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Iran-Saudi rift punches new hole in OPEC unity

Paris – Escalating diplomatic tensions between Iran and Saudi Arabia have added fresh strains on Organization of Petroleum Exporting Countries (OPEC)’s unity as the cartel grapples with a common response to rock-bottom oil prices, experts said.

While it produces a third of the world’s oil, the group has struggled with crude values that have tumbled some 60 percent since mid-2014, falling below $40 (37 euros).

(Oil prices edged higher in Asia Wednesday, ahead of the release of a US stockpiles report, with investors also keeping an eye on a worsening diplomatic row between Iran and Saudi Arabia.

At around 0605 GMT, US benchmark West Texas Intermediate for delivery in February was up eight cents at $36.05 and Brent was three cents higher at $36.45. Both contracts closed lower on Tuesday.)

Crafting a new way forward has become yet tougher since Saudi Arabia executed prominent Shiite cleric Nimr al-Nimr at the weekend, triggering a sectarian standoff with Iran. “What’s happening at the moment between Iran and Saudi Arabia makes searching for a compromise even more difficult,’’ said Francis Perrin, president of Strategy and Energy Policy publications.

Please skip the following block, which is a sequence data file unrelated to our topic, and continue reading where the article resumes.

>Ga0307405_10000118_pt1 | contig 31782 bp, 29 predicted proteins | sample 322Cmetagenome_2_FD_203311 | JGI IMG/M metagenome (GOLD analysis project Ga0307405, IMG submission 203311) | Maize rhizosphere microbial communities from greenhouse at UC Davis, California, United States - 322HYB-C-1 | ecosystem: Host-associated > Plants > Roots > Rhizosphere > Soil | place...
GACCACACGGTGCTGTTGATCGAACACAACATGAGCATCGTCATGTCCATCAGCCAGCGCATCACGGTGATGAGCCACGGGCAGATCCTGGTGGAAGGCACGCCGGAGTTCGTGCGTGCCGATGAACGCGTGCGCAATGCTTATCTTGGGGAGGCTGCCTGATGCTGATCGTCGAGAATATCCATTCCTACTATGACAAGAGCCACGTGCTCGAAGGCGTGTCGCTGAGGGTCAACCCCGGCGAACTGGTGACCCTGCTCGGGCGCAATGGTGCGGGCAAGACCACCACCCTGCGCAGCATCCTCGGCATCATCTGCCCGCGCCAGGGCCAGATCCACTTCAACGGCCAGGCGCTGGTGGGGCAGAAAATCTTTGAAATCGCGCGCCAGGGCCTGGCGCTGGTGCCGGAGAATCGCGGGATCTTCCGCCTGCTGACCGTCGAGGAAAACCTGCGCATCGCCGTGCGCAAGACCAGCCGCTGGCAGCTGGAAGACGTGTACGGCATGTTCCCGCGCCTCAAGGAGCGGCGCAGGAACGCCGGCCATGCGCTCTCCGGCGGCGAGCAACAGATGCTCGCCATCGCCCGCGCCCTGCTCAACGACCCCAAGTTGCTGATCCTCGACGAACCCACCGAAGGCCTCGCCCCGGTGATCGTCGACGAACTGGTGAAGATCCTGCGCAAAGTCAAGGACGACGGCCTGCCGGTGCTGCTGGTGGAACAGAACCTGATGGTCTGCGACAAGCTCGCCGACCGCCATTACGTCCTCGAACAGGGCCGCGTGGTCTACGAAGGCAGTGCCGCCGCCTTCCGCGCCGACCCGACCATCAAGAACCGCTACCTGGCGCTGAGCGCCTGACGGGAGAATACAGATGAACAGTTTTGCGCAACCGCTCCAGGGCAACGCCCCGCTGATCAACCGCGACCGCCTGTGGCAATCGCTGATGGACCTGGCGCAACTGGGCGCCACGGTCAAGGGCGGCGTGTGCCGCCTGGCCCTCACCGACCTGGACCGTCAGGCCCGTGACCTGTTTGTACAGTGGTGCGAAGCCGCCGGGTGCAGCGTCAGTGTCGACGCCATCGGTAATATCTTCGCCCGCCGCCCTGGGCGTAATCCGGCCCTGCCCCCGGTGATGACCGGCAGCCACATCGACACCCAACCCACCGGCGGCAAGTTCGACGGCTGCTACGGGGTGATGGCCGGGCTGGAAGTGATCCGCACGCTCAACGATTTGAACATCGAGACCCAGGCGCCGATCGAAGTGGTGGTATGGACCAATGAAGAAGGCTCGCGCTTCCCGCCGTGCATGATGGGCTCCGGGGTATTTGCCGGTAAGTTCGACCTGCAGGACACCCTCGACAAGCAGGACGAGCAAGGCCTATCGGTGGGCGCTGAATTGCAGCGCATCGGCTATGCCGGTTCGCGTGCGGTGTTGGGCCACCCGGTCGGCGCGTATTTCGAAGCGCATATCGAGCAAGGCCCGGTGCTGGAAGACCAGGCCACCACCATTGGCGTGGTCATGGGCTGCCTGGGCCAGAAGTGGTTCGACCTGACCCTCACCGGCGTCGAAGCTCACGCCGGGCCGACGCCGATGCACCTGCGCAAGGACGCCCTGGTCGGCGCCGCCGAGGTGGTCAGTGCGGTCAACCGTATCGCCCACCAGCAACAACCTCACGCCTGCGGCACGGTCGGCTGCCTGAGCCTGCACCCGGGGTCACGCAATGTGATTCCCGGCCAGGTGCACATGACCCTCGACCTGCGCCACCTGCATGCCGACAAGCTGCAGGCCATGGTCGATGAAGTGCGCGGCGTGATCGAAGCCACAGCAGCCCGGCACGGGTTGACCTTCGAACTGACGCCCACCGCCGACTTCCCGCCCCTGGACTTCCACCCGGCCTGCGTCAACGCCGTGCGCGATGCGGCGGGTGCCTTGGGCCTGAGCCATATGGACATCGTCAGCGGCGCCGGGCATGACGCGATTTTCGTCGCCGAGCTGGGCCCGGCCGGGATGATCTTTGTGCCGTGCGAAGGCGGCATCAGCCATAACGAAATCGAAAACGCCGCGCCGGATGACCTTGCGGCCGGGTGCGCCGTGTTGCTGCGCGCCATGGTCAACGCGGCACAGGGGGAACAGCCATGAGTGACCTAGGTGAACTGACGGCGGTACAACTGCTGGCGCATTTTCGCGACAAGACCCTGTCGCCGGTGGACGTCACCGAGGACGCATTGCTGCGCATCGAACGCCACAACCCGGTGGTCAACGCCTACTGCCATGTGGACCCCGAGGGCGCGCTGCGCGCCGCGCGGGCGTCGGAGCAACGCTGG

Gulf countries, led by top OPEC producer Saudi Arabia, refuse to cut production unless the oil-producing states that are not members of group agree to do the same. A cut would likely help prices climb.

Though the Saudis have thus far had their way, this unbending stance has been financially painful for the 13 OPEC nations, including Algeria, Venezuela and Nigeria, which draw most of their revenues from black gold.

For its part, Iran, the other pillar of OPEC, has no intention of curbing its production with the lifting of Western sanctions just on the horizon, which would allow it to resume crude oil exports.

“OPEC has no policy at the moment as it’s everyone for themselves,’’ said Ole Hansen, a Saxo Bank analyst.

‘’In the short term, there is no chance of an agreement within OPEC regarding production, and assuming there was some small chance, it has disappeared with the current crisis in relations between Saudi Arabia and Iran,’’ said Pierre Terzian, head of the Petrostrategies weekly.